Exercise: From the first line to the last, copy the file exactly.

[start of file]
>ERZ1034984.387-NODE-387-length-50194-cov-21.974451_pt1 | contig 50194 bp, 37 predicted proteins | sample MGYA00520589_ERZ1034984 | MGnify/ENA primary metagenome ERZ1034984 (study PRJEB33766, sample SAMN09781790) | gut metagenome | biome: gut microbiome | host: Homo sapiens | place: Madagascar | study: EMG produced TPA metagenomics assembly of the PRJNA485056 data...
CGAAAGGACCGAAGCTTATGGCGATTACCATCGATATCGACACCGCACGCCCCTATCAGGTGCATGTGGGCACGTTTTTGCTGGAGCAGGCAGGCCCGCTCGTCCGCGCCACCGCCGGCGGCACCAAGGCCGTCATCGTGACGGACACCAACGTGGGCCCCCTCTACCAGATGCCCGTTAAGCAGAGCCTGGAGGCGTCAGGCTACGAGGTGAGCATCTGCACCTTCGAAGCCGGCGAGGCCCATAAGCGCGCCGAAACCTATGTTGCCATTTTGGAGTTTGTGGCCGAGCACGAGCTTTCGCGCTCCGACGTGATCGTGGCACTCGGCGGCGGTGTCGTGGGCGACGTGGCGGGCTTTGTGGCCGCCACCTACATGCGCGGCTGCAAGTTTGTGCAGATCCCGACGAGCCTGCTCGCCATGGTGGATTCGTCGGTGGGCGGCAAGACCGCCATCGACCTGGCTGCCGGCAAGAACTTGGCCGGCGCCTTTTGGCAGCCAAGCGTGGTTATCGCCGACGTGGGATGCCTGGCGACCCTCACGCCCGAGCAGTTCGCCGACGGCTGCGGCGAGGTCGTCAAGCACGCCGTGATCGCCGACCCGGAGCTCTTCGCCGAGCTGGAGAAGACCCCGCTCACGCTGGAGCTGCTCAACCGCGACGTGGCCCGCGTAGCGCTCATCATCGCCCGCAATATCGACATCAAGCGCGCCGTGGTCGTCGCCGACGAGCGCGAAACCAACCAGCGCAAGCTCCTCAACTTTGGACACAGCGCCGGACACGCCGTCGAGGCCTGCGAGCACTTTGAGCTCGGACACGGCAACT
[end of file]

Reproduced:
>ERZ1034984.387-NODE-387-length-50194-cov-21.974451_pt1 | contig 50194 bp, 37 predicted proteins | sample MGYA00520589_ERZ1034984 | MGnify/ENA primary metagenome ERZ1034984 (study PRJEB33766, sample SAMN09781790) | gut metagenome | biome: gut microbiome | host: Homo sapiens | place: Madagascar | study: EMG produced TPA metagenomics assembly of the PRJNA485056 data...
CGAAAGGACCGAAGCTTATGGCGATTACCATCGATATCGACACCGCACGCCCCTATCAGGTGCATGTGGGCACGTTTTTGCTGGAGCAGGCAGGCCCGCTCGTCCGCGCCACCGCCGGCGGCACCAAGGCCGTCATCGTGACGGACACCAACGTGGGCCCCCTCTACCAGATGCCCGTTAAGCAGAGCCTGGAGGCGTCAGGCTACGAGGTGAGCATCTGCACCTTCGAAGCCGGCGAGGCCCATAAGCGCGCCGAAACCTATGTTGCCATTTTGGAGTTTGTGGCCGAGCACGAGCTTTCGCGCTCCGACGTGATCGTGGCACTCGGCGGCGGTGTCGTGGGCGACGTGGCGGGCTTTGTGGCCGCCACCTACATGCGCGGCTGCAAGTTTGTGCAGATCCCGACGAGCCTGCTCGCCATGGTGGATTCGTCGGTGGGCGGCAAGACCGCCATCGACCTGGCTGCCGGCAAGAACTTGGCCGGCGCCTTTTGGCAGCCAAGCGTGGTTATCGCCGACGTGGGATGCCTGGCGACCCTCACGCCCGAGCAGTTCGCCGACGGCTGCGGCGAGGTCGTCAAGCACGCCGTGATCGCCGACCCGGAGCTCTTCGCCGAGCTGGAGAAGACCCCGCTCACGCTGGAGCTGCTCAACCGCGACGTGGCCCGCGTAGCGCTCATCATCGCCCGCAATATCGACATCAAGCGCGCCGTGGTCGTCGCCGACGAGCGCGAAACCAACCAGCGCAAGCTCCTCAACTTTGGACACAGCGCCGGACACGCCGTCGAGGCCTGCGAGCACTTTGAGCTCGGACACGGCAACT